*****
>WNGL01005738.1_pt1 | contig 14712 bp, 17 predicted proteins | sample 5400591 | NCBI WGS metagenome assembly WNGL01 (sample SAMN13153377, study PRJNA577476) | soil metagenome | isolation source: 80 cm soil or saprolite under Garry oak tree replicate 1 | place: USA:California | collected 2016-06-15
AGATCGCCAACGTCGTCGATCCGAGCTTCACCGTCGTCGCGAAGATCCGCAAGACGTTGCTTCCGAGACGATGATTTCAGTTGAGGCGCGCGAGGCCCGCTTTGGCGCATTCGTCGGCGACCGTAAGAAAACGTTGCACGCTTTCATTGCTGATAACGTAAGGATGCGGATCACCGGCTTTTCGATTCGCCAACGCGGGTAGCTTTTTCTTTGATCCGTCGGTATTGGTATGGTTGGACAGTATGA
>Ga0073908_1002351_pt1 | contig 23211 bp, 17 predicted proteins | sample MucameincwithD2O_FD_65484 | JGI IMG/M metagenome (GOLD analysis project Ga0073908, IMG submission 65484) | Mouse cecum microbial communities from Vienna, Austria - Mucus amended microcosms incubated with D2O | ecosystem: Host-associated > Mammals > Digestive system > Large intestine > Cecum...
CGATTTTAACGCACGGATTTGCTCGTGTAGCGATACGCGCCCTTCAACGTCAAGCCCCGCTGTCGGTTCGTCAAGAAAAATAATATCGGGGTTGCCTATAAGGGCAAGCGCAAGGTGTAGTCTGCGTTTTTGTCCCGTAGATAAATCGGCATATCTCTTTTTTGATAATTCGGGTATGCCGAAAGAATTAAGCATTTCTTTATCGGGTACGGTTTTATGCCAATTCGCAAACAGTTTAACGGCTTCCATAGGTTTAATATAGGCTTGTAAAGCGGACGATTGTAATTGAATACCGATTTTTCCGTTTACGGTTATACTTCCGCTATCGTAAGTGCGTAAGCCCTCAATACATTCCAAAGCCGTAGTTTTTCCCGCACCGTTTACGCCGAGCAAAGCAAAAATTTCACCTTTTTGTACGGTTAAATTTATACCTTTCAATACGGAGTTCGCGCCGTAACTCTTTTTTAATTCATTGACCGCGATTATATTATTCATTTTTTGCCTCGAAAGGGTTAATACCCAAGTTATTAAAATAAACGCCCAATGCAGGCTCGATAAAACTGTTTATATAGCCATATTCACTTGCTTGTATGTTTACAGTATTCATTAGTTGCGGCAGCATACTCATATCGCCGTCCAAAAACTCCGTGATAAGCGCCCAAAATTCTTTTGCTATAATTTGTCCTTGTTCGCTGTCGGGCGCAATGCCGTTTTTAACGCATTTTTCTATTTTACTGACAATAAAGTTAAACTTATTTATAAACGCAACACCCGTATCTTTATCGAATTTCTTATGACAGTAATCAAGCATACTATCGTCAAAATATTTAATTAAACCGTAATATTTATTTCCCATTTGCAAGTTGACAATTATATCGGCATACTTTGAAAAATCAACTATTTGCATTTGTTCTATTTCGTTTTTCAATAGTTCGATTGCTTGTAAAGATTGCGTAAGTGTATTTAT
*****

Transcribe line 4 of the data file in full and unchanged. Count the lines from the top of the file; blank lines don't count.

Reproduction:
CGATTTTAACGCACGGATTTGCTCGTGTAGCGATACGCGCCCTTCAACGTCAAGCCCCGCTGTCGGTTCGTCAAGAAAAATAATATCGGGGTTGCCTATAAGGGCAAGCGCAAGGTGTAGTCTGCGTTTTTGTCCCGTAGATAAATCGGCATATCTCTTTTTTGATAATTCGGGTATGCCGAAAGAATTAAGCATTTCTTTATCGGGTACGGTTTTATGCCAATTCGCAAACAGTTTAACGGCTTCCATAGGTTTAATATAGGCTTGTAAAGCGGACGATTGTAATTGAATACCGATTTTTCCGTTTACGGTTATACTTCCGCTATCGTAAGTGCGTAAGCCCTCAATACATTCCAAAGCCGTAGTTTTTCCCGCACCGTTTACGCCGAGCAAAGCAAAAATTTCACCTTTTTGTACGGTTAAATTTATACCTTTCAATACGGAGTTCGCGCCGTAACTCTTTTTTAATTCATTGACCGCGATTATATTATTCATTTTTTGCCTCGAAAGGGTTAATACCCAAGTTATTAAAATAAACGCCCAATGCAGGCTCGATAAAACTGTTTATATAGCCATATTCACTTGCTTGTATGTTTACAGTATTCATTAGTTGCGGCAGCATACTCATATCGCCGTCCAAAAACTCCGTGATAAGCGCCCAAAATTCTTTTGCTATAATTTGTCCTTGTTCGCTGTCGGGCGCAATGCCGTTTTTAACGCATTTTTCTATTTTACTGACAATAAAGTTAAACTTATTTATAAACGCAACACCCGTATCTTTATCGAATTTCTTATGACAGTAATCAAGCATACTATCGTCAAAATATTTAATTAAACCGTAATATTTATTTCCCATTTGCAAGTTGACAATTATATCGGCATACTTTGAAAAATCAACTATTTGCATTTGTTCTATTTCGTTTTTCAATAGTTCGATTGCTTGTAAAGATTGCGTAAGTGTATTTAT